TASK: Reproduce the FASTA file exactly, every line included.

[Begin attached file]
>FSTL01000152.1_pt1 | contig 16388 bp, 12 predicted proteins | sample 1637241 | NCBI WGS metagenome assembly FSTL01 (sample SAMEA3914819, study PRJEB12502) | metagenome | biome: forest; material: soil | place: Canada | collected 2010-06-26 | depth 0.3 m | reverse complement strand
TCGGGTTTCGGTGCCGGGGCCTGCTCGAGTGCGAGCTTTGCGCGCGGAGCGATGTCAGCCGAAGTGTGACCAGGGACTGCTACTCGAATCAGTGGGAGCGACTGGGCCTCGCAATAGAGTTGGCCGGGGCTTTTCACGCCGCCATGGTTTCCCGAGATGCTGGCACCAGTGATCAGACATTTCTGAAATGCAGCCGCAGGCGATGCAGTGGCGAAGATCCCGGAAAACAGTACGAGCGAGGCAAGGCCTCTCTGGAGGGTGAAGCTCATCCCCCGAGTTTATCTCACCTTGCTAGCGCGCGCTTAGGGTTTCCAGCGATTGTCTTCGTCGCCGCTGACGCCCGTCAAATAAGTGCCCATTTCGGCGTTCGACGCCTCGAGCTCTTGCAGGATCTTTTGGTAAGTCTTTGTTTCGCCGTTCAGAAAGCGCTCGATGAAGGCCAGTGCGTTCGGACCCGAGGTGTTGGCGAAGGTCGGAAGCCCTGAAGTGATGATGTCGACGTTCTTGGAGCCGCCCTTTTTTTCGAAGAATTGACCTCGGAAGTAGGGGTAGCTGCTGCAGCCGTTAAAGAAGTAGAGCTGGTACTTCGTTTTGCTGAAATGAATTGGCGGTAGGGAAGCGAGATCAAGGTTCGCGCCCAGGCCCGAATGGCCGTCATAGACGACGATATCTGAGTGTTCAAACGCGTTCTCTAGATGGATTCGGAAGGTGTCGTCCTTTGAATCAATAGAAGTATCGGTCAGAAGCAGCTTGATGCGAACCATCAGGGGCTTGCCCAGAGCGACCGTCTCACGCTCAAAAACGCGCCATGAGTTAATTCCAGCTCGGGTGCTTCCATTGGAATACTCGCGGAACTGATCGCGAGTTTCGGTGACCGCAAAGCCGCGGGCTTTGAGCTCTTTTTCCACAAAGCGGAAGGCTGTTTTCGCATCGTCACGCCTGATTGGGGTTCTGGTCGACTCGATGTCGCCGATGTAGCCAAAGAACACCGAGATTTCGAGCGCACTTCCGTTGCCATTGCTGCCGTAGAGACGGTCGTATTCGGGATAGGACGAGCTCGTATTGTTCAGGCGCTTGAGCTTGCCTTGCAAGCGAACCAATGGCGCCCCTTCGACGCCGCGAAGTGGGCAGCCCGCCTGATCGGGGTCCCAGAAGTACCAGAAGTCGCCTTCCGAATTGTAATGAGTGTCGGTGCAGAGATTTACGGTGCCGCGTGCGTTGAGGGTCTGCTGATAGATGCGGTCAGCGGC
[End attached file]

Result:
>FSTL01000152.1_pt1 | contig 16388 bp, 12 predicted proteins | sample 1637241 | NCBI WGS metagenome assembly FSTL01 (sample SAMEA3914819, study PRJEB12502) | metagenome | biome: forest; material: soil | place: Canada | collected 2010-06-26 | depth 0.3 m | reverse complement strand
TCGGGTTTCGGTGCCGGGGCCTGCTCGAGTGCGAGCTTTGCGCGCGGAGCGATGTCAGCCGAAGTGTGACCAGGGACTGCTACTCGAATCAGTGGGAGCGACTGGGCCTCGCAATAGAGTTGGCCGGGGCTTTTCACGCCGCCATGGTTTCCCGAGATGCTGGCACCAGTGATCAGACATTTCTGAAATGCAGCCGCAGGCGATGCAGTGGCGAAGATCCCGGAAAACAGTACGAGCGAGGCAAGGCCTCTCTGGAGGGTGAAGCTCATCCCCCGAGTTTATCTCACCTTGCTAGCGCGCGCTTAGGGTTTCCAGCGATTGTCTTCGTCGCCGCTGACGCCCGTCAAATAAGTGCCCATTTCGGCGTTCGACGCCTCGAGCTCTTGCAGGATCTTTTGGTAAGTCTTTGTTTCGCCGTTCAGAAAGCGCTCGATGAAGGCCAGTGCGTTCGGACCCGAGGTGTTGGCGAAGGTCGGAAGCCCTGAAGTGATGATGTCGACGTTCTTGGAGCCGCCCTTTTTTTCGAAGAATTGACCTCGGAAGTAGGGGTAGCTGCTGCAGCCGTTAAAGAAGTAGAGCTGGTACTTCGTTTTGCTGAAATGAATTGGCGGTAGGGAAGCGAGATCAAGGTTCGCGCCCAGGCCCGAATGGCCGTCATAGACGACGATATCTGAGTGTTCAAACGCGTTCTCTAGATGGATTCGGAAGGTGTCGTCCTTTGAATCAATAGAAGTATCGGTCAGAAGCAGCTTGATGCGAACCATCAGGGGCTTGCCCAGAGCGACCGTCTCACGCTCAAAAACGCGCCATGAGTTAATTCCAGCTCGGGTGCTTCCATTGGAATACTCGCGGAACTGATCGCGAGTTTCGGTGACCGCAAAGCCGCGGGCTTTGAGCTCTTTTTCCACAAAGCGGAAGGCTGTTTTCGCATCGTCACGCCTGATTGGGGTTCTGGTCGACTCGATGTCGCCGATGTAGCCAAAGAACACCGAGATTTCGAGCGCACTTCCGTTGCCATTGCTGCCGTAGAGACGGTCGTATTCGGGATAGGACGAGCTCGTATTGTTCAGGCGCTTGAGCTTGCCTTGCAAGCGAACCAATGGCGCCCCTTCGACGCCGCGAAGTGGGCAGCCCGCCTGATCGGGGTCCCAGAAGTACCAGAAGTCGCCTTCCGAATTGTAATGAGTGTCGGTGCAGAGATTTACGGTGCCGCGTGCGTTGAGGGTCTGCTGATAGATGCGGTCAGCGGC